The Quest Goes On…
Fairune 2 follows pretty much the same formula as its predecessor, the differences being quality of life improvements, like the game now taking up the whole screen… or most of it anyway, with the map and inventories being dedicated to their own seperate buttons, which was a much welcomed change for me. Other than that, whereas stronger enemies in the first game merely pushed you away, in Fairune 2, you can slay them for more experience than normal, but in return they will do massive damage to you. Finding an enemy that is slightly more powerful than you can however be recommended if you are near one of those healing plants, as this is a great way to rack up some fast experience.
One other thing to note, is that where the first game took place on a single map, although it did have multiple layers and realms to it, Fairune 2 this time sports no less than three overworlds, each complete with their own unique layouts, set pieces, and subspaces.
The story, much like the first, also starts out fairly simple and doesn’t take itself too serious, but does evolve in its narrative as you go along. Keeping surprising you at every turn with its lore.
What I do like about both games, is that although they are obviously set in a fantastical outdoors location, they combine modern- and future-esque technology, with more traditional puzzles. Like how you will both find ancient gemsstones to open temple doors, but also keycards and other gadgets. This reminds me of how the original Zelda was allegedly supposed to have a future-esque sci-fi setting, with the three pieces of the Triforce being three micro chips or something like that. And if that was indeed the case, I feel like Fairune 1 and 2, fun, addicitive, and competent games in their own right, give an idea of what could have been.
Again, Fairune 2 is pretty much just more of the same of what Fairune offered, only with quality improvements, more world to explore, and a new tongue-in-cheek story to invest yourself in.
A Pocket-Sized Appetizer
The third game in the package is a bit special. Fairune Origin is an 8-bit simplification of the first Fairune, with even simpler puzzles and only a measly 12 panels of map space to traverse. It is an ultra short, but no less fun little bonus experience, beatable in just about 10 min on your first run, and in this version you can slay enemies at no cost to you, but in return there is no experience to be gained. Enemies can only hurt you if they run into you from the side or behind, but this rarely happens, and even if you take damage, your life meter will rapidly replenish over time.
Just having a Blast!!
For a final encore, the fourth and final game in the Fairune Collection is a little mini-game called Fairune Blast, which is the only game not playable from the moment you boot up the collection. With three massive locks to its name, you must first play and beat the other three games in the package in order to take a shot at this one. On one hand I love having stuff to unlock in my games, as it gives me something to strive for, on the other, considering these are their own little titles and not just sub-games within a larger game, I would have liked having them all available from the start.
But I digress!! Fairune Blast, in all its simple nature, is a shoot’em-up featuring our lead heroine as she takes to the skies in a single one-and-done stage, seeing how many points she can rack up against familiar enemies from the main games, before ending the stage with a boss battle and comparing your score to the world to see how badly you actually performed. Nothing more to it than that, perhaps even being shorter than Fairune Origin, but a fun high-octane little dessert in its own right.
It even lets you play as bonus characters Yamato and Uzume from the developer’s other title Kamiko (also available on the Switch for dirt cheap).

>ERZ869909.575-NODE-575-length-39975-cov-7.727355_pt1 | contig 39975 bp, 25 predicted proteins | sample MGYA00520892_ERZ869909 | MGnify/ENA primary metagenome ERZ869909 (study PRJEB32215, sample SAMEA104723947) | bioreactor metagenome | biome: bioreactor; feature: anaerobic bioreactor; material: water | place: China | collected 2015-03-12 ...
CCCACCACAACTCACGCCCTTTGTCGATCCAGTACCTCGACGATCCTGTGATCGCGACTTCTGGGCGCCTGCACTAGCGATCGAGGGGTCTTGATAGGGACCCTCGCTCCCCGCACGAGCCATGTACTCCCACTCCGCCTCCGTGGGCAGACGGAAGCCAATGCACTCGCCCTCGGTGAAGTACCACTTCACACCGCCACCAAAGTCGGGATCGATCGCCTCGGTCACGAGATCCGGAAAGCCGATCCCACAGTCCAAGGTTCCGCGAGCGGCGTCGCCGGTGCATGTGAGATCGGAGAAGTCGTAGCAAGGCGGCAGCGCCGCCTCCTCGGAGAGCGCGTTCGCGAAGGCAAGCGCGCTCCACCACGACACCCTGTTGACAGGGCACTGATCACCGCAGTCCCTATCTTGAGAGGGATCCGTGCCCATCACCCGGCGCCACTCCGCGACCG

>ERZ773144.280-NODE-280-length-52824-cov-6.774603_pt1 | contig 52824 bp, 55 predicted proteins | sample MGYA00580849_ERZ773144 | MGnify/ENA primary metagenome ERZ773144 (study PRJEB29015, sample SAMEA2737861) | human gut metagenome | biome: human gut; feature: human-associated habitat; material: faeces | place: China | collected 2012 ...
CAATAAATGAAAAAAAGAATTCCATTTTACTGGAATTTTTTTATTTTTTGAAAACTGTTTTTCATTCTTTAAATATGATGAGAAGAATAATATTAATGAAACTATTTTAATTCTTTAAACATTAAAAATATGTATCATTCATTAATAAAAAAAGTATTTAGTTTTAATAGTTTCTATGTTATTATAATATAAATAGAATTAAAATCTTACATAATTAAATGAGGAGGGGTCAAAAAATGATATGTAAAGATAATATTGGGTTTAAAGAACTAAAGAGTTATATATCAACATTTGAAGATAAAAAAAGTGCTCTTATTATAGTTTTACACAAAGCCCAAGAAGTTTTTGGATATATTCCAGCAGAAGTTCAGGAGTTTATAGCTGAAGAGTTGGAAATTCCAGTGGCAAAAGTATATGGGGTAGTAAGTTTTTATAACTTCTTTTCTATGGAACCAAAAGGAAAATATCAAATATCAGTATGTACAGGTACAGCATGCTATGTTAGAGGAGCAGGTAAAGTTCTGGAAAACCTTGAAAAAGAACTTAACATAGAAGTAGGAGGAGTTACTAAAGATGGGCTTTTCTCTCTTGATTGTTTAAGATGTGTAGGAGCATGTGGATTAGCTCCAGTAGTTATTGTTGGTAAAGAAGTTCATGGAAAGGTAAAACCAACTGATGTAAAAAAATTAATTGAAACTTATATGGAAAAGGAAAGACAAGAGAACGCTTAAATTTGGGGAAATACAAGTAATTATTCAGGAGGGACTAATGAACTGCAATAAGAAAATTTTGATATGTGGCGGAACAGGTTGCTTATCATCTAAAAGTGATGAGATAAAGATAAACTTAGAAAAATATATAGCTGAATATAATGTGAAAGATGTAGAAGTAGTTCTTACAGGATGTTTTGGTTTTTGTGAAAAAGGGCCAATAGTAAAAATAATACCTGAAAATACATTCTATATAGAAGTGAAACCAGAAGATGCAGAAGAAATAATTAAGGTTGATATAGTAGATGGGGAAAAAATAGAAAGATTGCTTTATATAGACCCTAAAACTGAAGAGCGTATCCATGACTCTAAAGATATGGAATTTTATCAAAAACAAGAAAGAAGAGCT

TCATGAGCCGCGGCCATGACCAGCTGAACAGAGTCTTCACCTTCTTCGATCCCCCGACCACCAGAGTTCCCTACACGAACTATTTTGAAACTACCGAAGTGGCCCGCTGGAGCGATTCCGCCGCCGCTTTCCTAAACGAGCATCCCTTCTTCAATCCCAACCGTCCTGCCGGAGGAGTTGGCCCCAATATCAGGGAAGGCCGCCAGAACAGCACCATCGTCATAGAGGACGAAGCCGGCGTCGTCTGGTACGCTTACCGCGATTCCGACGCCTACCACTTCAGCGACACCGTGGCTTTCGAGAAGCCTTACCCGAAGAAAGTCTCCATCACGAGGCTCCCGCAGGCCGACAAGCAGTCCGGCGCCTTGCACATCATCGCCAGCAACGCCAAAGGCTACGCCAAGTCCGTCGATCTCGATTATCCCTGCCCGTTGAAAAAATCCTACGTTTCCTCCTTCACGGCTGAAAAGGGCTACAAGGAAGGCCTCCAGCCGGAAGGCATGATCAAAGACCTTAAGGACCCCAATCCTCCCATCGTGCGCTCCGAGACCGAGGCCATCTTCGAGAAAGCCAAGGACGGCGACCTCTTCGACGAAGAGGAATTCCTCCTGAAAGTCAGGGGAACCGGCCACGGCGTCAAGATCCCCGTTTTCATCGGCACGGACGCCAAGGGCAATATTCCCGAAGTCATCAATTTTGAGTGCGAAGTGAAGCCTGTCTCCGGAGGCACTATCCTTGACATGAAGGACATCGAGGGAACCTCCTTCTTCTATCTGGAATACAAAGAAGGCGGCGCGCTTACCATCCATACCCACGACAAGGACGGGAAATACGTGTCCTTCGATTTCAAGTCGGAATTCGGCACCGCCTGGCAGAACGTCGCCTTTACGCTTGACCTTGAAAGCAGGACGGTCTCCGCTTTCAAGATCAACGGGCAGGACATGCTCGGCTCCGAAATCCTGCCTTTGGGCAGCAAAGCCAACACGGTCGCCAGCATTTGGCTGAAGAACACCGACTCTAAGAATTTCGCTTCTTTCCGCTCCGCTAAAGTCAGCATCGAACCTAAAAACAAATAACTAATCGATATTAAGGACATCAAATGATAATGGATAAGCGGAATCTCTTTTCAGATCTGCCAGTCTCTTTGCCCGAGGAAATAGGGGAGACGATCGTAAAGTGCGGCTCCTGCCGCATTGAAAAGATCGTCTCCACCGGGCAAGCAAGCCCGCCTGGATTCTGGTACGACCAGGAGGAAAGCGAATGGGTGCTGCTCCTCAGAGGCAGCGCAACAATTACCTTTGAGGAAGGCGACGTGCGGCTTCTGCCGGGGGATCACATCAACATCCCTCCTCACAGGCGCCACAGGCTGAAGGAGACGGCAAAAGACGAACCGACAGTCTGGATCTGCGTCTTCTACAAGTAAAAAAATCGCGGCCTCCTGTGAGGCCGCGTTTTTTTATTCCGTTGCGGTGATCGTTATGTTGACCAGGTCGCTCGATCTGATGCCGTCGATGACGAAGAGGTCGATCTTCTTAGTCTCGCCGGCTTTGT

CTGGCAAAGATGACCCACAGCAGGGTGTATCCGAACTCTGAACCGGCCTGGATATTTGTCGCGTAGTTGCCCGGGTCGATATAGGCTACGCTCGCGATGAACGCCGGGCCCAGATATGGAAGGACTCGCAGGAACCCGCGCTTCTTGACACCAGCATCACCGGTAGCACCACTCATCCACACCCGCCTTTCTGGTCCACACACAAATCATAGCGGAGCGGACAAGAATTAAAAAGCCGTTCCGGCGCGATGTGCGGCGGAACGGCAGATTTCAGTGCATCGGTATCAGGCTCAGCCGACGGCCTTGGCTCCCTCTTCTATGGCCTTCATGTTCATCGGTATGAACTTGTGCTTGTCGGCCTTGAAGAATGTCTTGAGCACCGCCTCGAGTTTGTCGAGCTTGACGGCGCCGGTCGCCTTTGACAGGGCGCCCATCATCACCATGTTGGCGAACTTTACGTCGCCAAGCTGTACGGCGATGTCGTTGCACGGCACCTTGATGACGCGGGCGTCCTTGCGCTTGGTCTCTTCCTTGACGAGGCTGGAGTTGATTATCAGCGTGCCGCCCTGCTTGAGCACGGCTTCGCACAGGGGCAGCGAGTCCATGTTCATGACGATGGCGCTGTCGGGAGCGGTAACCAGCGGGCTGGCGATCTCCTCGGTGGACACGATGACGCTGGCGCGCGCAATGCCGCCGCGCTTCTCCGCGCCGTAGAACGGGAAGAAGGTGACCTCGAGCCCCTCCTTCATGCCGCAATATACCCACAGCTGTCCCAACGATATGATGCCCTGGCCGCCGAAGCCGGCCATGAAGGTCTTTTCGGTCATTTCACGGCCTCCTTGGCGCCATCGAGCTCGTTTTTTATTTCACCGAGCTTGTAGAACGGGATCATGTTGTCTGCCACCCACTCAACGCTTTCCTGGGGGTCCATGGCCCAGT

Not much to say about Fairune 1 to be honest. The game’s tracks can pretty much be counted on one hand, with the overworld and underground themes being the ones you will hear the most, but the few tracks we have here are in turn not bad at all. I even managed to pick a legit favorite in the lava world, and the tracks you get to hear most, again, like the overworld, don’t become repetitive at all, but remain pleasant background noise.
Fairune 2 being bigger, better, faster, stronger, with more worlds that each sport different themes and aesthetics, naturally means that it also has a more diverse soundtrack, and like the first game, all tracks are easy on the ears, never get tiresome, and fit the fantasy theme very well.
As for Fairune Origins, it may be shorter and beatable in a lunch break, but that doesn’t mean the developers gave it any less love. The music, now being scaled down to 8-bit to fit the game’s graphical style, is just as good as that of its big brothers, and easily identifiable as “Fairune music”, although its playlist is obviously much shorter.
Visuals & Performance
Fairune’s graphics harken back to the days of early Zelda, settling somewhere between Zelda 1 and Link’s Awakening. It is bright and colourful, with its various locations keeping the visuals fresh, making the world feel bigger, and the various set pieces makes it feel alive. The fact that the map loops also makes it easier to memorize map layouts, quickly making you familiar with the world once the whole map is uncovered of course.
As previously stated, less is more in Fairune, and because of the lack of the lack of animations, when you actually trigger something to happen, it sticks out more, making progress that much more satisfying and fullfilling.
The ”Fairune Collection” consists of Fairune, Fairune 2, Fairune Origin, and Fairune Blast, with 1 and 2 clearly being the meat of the package and the main attractions, and Blast for some reason having to be unlocked by beating the other three games. Being decently lengthed short charming adventure games, I think they are excellent value for the measly price of £8.99/$9.99 the collection asks for, so if you need your Zelda fix but are looking for something a bit different, I highly highly recommend this sweet little deal!
The game features in-game achievements for all four games, and it was available physically from Super Rare Games for a limited time, though now only being available through greedy scalpers on eBay for outrageous prices.
Please don’t buy into that, believe me I would like a physical copy too, but I don’t condone buying something that is already in very limited quantity for the sole purpose of re-selling it at double price, that’s just scummy.
Super fun package
Plot doesn’t take itself serious
Fourth game must be unlocked